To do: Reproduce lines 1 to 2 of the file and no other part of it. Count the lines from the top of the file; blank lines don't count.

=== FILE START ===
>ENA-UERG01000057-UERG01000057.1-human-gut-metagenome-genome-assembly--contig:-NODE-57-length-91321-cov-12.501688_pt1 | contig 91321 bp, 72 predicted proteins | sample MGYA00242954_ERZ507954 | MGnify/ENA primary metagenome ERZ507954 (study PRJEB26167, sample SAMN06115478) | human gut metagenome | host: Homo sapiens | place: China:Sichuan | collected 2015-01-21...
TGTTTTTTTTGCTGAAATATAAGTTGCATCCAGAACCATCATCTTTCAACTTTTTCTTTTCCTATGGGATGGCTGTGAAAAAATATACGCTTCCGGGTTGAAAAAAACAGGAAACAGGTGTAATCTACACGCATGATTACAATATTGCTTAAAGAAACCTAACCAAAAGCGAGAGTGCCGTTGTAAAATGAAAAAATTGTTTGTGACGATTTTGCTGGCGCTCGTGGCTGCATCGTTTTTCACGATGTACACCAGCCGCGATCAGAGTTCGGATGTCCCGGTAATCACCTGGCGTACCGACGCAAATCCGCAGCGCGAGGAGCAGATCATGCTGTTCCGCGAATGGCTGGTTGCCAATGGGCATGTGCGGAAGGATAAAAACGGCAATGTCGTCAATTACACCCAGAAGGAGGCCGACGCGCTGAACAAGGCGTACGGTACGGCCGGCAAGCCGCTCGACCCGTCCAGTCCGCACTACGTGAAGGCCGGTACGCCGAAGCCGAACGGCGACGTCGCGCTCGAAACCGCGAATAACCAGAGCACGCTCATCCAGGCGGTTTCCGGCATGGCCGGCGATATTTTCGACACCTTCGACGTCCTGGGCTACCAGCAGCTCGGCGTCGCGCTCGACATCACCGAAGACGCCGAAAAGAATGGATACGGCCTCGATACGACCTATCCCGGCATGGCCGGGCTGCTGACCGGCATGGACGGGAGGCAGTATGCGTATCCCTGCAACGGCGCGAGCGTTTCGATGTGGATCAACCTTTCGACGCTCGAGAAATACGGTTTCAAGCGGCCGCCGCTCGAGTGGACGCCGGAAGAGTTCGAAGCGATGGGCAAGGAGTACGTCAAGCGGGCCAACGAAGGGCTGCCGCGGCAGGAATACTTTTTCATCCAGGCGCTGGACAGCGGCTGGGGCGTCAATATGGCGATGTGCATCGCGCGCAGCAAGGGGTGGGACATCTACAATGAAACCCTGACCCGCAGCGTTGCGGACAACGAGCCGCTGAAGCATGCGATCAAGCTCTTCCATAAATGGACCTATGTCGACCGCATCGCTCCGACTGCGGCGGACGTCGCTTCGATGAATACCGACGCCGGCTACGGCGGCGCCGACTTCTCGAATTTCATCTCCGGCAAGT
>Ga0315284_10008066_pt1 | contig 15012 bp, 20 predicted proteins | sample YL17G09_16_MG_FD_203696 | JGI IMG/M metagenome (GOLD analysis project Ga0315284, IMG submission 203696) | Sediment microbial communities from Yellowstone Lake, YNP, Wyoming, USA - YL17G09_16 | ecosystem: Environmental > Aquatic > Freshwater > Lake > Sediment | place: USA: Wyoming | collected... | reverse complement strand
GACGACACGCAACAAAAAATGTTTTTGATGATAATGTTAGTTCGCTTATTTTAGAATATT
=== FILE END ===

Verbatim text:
>ENA-UERG01000057-UERG01000057.1-human-gut-metagenome-genome-assembly--contig:-NODE-57-length-91321-cov-12.501688_pt1 | contig 91321 bp, 72 predicted proteins | sample MGYA00242954_ERZ507954 | MGnify/ENA primary metagenome ERZ507954 (study PRJEB26167, sample SAMN06115478) | human gut metagenome | host: Homo sapiens | place: China:Sichuan | collected 2015-01-21...
TGTTTTTTTTGCTGAAATATAAGTTGCATCCAGAACCATCATCTTTCAACTTTTTCTTTTCCTATGGGATGGCTGTGAAAAAATATACGCTTCCGGGTTGAAAAAAACAGGAAACAGGTGTAATCTACACGCATGATTACAATATTGCTTAAAGAAACCTAACCAAAAGCGAGAGTGCCGTTGTAAAATGAAAAAATTGTTTGTGACGATTTTGCTGGCGCTCGTGGCTGCATCGTTTTTCACGATGTACACCAGCCGCGATCAGAGTTCGGATGTCCCGGTAATCACCTGGCGTACCGACGCAAATCCGCAGCGCGAGGAGCAGATCATGCTGTTCCGCGAATGGCTGGTTGCCAATGGGCATGTGCGGAAGGATAAAAACGGCAATGTCGTCAATTACACCCAGAAGGAGGCCGACGCGCTGAACAAGGCGTACGGTACGGCCGGCAAGCCGCTCGACCCGTCCAGTCCGCACTACGTGAAGGCCGGTACGCCGAAGCCGAACGGCGACGTCGCGCTCGAAACCGCGAATAACCAGAGCACGCTCATCCAGGCGGTTTCCGGCATGGCCGGCGATATTTTCGACACCTTCGACGTCCTGGGCTACCAGCAGCTCGGCGTCGCGCTCGACATCACCGAAGACGCCGAAAAGAATGGATACGGCCTCGATACGACCTATCCCGGCATGGCCGGGCTGCTGACCGGCATGGACGGGAGGCAGTATGCGTATCCCTGCAACGGCGCGAGCGTTTCGATGTGGATCAACCTTTCGACGCTCGAGAAATACGGTTTCAAGCGGCCGCCGCTCGAGTGGACGCCGGAAGAGTTCGAAGCGATGGGCAAGGAGTACGTCAAGCGGGCCAACGAAGGGCTGCCGCGGCAGGAATACTTTTTCATCCAGGCGCTGGACAGCGGCTGGGGCGTCAATATGGCGATGTGCATCGCGCGCAGCAAGGGGTGGGACATCTACAATGAAACCCTGACCCGCAGCGTTGCGGACAACGAGCCGCTGAAGCATGCGATCAAGCTCTTCCATAAATGGACCTATGTCGACCGCATCGCTCCGACTGCGGCGGACGTCGCTTCGATGAATACCGACGCCGGCTACGGCGGCGCCGACTTCTCGAATTTCATCTCCGGCAAGT